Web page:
- marcy, mount,
- mardi gras,
- mare acidalium,
- mare australe,
- mare boreum,
- mare chronium,
- mare cimmerium
Origin of mare1
Origin of mare2
noun, plural ma·ri·a [mahr-ee-uh, mair-] /ˈmɑr i ə, ˈmɛər-/. Astronomy.
Origin of mare3
de la Mare
Examples from the Web for mare
Captain Giuseppe Maggio described the nightmare situations the Mare Nostrum ships encounter.
Since Mare Nostrum, more than 60 traffickers have been arrested when their boats were intercepted or rescued at sea.Hundreds of Migrants are Reported Drowned by Traffickers Near Malta|Barbie Latza Nadeau|September 15, 2014|DAILY BEAST
But if Mare Nostrum ends, it could be a tragic day for migrants making the perilous crossing.Are European Rescuers Enticing Migrants to Their Deaths?|Barbie Latza Nadeau|September 7, 2014|DAILY BEAST
The five-year-old mare is one of five horses from different stables who failed drugs tests in recent weeks.Queen's Horse Which Tested Positive For Morphine Could Have Eaten Poppy Seeds|Tom Sykes|July 24, 2014|DAILY BEAST
Instead, it would like to see additional, strengthened search and rescue missions like Mare Nostrum put in place.Confessions of a Human Trafficker Who Smuggled Desperate Migrants Into Europe|Barbie Latza Nadeau|June 5, 2014|DAILY BEAST
So early as in 1609 the great Grotius had published his treatise of Mare Liberum in favour of the freedom of the seas.Curiosities of Literature, Vol. II (of 3)|Isaac Disraeli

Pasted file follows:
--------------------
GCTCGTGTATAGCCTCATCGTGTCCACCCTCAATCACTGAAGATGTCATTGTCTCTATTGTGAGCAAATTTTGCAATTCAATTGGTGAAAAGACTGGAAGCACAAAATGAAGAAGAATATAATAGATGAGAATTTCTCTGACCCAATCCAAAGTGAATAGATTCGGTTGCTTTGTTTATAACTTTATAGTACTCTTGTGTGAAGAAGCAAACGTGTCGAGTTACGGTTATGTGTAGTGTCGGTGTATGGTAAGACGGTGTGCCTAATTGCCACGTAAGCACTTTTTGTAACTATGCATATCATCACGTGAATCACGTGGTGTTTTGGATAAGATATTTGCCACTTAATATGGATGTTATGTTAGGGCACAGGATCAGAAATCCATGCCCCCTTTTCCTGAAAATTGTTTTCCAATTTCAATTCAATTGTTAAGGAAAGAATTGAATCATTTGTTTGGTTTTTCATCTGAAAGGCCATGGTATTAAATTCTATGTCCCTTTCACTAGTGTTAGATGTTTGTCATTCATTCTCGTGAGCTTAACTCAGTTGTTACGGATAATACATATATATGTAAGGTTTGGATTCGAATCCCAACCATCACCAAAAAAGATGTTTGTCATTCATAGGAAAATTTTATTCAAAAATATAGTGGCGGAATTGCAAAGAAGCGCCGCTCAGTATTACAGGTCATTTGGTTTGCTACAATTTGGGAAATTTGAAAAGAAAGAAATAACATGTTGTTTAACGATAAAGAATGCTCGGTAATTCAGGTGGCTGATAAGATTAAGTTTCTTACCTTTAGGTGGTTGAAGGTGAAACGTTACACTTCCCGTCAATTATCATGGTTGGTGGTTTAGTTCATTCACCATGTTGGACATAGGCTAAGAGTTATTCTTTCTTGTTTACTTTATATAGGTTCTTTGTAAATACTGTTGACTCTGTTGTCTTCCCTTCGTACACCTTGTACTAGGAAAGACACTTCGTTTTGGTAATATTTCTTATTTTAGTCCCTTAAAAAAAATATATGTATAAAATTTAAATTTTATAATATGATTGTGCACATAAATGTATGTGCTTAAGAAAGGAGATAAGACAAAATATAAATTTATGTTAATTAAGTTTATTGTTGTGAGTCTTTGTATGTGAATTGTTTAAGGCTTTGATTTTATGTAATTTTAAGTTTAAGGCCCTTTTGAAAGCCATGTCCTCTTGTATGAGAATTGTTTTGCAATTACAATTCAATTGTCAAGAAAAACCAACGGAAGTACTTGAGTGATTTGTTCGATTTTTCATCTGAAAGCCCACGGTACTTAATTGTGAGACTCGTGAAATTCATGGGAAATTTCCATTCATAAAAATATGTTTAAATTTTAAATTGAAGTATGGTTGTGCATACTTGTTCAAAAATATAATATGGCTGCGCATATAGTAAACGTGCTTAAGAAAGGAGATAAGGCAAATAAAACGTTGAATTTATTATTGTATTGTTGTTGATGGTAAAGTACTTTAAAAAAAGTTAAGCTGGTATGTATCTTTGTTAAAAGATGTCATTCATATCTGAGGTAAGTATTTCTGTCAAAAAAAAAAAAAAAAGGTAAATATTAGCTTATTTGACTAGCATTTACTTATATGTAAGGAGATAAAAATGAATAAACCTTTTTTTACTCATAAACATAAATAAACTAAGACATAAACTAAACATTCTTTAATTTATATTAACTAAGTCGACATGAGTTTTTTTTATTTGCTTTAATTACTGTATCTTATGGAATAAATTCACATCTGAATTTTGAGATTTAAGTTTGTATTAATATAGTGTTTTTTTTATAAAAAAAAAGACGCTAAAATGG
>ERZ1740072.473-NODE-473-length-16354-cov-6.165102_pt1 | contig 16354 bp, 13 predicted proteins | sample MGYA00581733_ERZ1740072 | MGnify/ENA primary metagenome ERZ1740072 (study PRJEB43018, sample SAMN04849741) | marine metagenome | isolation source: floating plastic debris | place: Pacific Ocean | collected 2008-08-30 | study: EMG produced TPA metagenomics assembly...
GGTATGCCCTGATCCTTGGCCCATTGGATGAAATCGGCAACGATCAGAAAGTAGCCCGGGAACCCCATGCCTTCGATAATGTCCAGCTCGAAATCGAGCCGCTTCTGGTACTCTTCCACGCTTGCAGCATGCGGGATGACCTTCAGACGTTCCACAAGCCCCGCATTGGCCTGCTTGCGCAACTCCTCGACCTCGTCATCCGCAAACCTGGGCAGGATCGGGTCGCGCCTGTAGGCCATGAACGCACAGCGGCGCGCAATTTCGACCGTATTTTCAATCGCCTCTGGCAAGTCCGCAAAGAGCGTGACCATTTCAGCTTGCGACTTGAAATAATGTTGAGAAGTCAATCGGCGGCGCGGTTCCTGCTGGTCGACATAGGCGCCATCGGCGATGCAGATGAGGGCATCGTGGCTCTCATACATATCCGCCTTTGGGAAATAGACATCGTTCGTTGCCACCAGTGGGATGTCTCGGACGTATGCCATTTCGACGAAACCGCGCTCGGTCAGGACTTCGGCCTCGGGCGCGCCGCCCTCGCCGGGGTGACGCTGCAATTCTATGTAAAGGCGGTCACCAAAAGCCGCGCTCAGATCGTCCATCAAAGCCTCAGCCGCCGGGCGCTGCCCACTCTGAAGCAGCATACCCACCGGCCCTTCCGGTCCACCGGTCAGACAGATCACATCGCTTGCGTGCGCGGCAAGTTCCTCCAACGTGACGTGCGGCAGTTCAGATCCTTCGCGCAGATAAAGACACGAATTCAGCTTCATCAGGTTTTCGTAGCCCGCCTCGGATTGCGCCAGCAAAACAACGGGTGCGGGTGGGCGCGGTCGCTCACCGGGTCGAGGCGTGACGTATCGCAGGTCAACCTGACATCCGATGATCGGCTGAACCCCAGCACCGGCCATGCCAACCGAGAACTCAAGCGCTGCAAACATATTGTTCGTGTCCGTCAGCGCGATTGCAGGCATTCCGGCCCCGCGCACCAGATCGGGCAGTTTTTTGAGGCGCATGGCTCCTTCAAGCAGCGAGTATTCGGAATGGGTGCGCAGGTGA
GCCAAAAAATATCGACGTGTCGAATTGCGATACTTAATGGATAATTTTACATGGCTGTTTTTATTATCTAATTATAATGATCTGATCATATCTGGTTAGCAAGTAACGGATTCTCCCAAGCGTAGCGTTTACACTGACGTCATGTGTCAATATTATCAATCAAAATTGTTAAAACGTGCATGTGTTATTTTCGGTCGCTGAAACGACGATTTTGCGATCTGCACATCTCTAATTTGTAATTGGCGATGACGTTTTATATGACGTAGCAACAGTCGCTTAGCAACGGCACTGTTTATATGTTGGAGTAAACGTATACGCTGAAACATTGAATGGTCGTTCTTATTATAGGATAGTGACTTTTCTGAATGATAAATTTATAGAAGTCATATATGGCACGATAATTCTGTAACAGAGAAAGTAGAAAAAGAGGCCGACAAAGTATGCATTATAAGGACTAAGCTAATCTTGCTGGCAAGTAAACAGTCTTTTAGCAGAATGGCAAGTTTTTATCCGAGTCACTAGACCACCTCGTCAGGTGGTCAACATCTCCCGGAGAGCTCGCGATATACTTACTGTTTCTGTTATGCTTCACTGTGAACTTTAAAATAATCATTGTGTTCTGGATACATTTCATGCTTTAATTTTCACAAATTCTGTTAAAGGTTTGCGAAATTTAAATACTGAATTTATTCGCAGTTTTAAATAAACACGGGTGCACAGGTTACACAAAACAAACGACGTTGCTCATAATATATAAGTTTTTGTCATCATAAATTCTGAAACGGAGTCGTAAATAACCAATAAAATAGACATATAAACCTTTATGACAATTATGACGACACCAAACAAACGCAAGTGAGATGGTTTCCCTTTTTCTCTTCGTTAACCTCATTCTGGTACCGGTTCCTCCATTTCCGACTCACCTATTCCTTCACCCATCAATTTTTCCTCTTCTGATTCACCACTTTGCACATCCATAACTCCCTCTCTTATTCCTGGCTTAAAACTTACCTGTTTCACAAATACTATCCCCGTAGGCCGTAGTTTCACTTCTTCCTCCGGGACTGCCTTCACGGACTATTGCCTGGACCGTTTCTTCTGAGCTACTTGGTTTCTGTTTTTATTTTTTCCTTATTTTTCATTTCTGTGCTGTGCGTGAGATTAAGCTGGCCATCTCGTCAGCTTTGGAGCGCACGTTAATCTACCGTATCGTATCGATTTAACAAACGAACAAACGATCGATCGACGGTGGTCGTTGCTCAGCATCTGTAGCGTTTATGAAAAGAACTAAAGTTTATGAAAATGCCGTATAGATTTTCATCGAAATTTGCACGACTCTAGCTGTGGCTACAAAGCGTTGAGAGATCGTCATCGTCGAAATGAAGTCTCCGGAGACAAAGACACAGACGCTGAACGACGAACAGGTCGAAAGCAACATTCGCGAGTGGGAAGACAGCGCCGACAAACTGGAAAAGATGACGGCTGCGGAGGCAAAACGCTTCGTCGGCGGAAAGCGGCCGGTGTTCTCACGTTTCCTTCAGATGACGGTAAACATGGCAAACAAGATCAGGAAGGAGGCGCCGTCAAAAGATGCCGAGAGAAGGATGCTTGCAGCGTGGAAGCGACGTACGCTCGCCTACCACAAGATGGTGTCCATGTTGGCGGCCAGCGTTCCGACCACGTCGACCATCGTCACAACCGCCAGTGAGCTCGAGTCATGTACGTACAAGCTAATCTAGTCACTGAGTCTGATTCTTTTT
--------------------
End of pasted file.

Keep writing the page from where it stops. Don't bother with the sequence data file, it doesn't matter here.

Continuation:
"Why, you've hardly tried your own mare at all," said the lad, reproachfully.Castle Richmond|Anthony Trollope
Joe, I dont know that theres the slightest hope of saving the mare, but Id like to bring her home and try.
The perfect understanding between me and my horses tells me the mare has seen enough of you, Sabre.If Winter Comes|A.S.M. Hutchinson
My friend did not share my curiosity, but was ready for an adventure, which our search for mare's milk seemed to promise.
Word Origin for mare
noun plural maria (ˈmɑːrɪə)
Word Origin for mare
de la Mare
Word Origin for mare nostrum
"female horse," Old English mere (Mercian), myre (West Saxon), fem. of mearh "horse," from Proto-Germanic *markhjon- (cf. Old Saxon meriha, Old Norse merr, Old Frisian merrie, Dutch merrie, Old High German meriha, German Mähre "mare"), said to be of Gaulish origin (cf. Irish and Gaelic marc, Welsh march, Breton marh "horse"). No known cognates beyond Germanic and Celtic. As the name of a throw in wrestling, it is attested from c.1600. Mare's nest "illusory discovery, excitement over something which does not exist" is from 1610s.
"broad, dark areas of the moon," 1765, from Latin mare "sea" (see marine), applied to lunar features by Galileo and used thus in 17c. Latin works. They originally were thought to be actual seas.
"night-goblin, incubus," Old English mare "incubus, nightmare, monster," from mera, mære, from Proto-Germanic *maron "goblin" (cf. Middle Low German mar, Middle Dutch mare, Old High German mara, German Mahr "incubus," Old Norse mara "nightmare, incubus"), from PIE *mora- "incubus" (cf. first element in Old Irish Morrigain "demoness of the corpses," literally "queen of the nightmare," also Bulgarian, Serbian mora, Czech mura, Polish zmora "incubus;" French cauchemar, with first element from Old French caucher "to trample"), from root *mer- "to rub away, harm" (see morbid).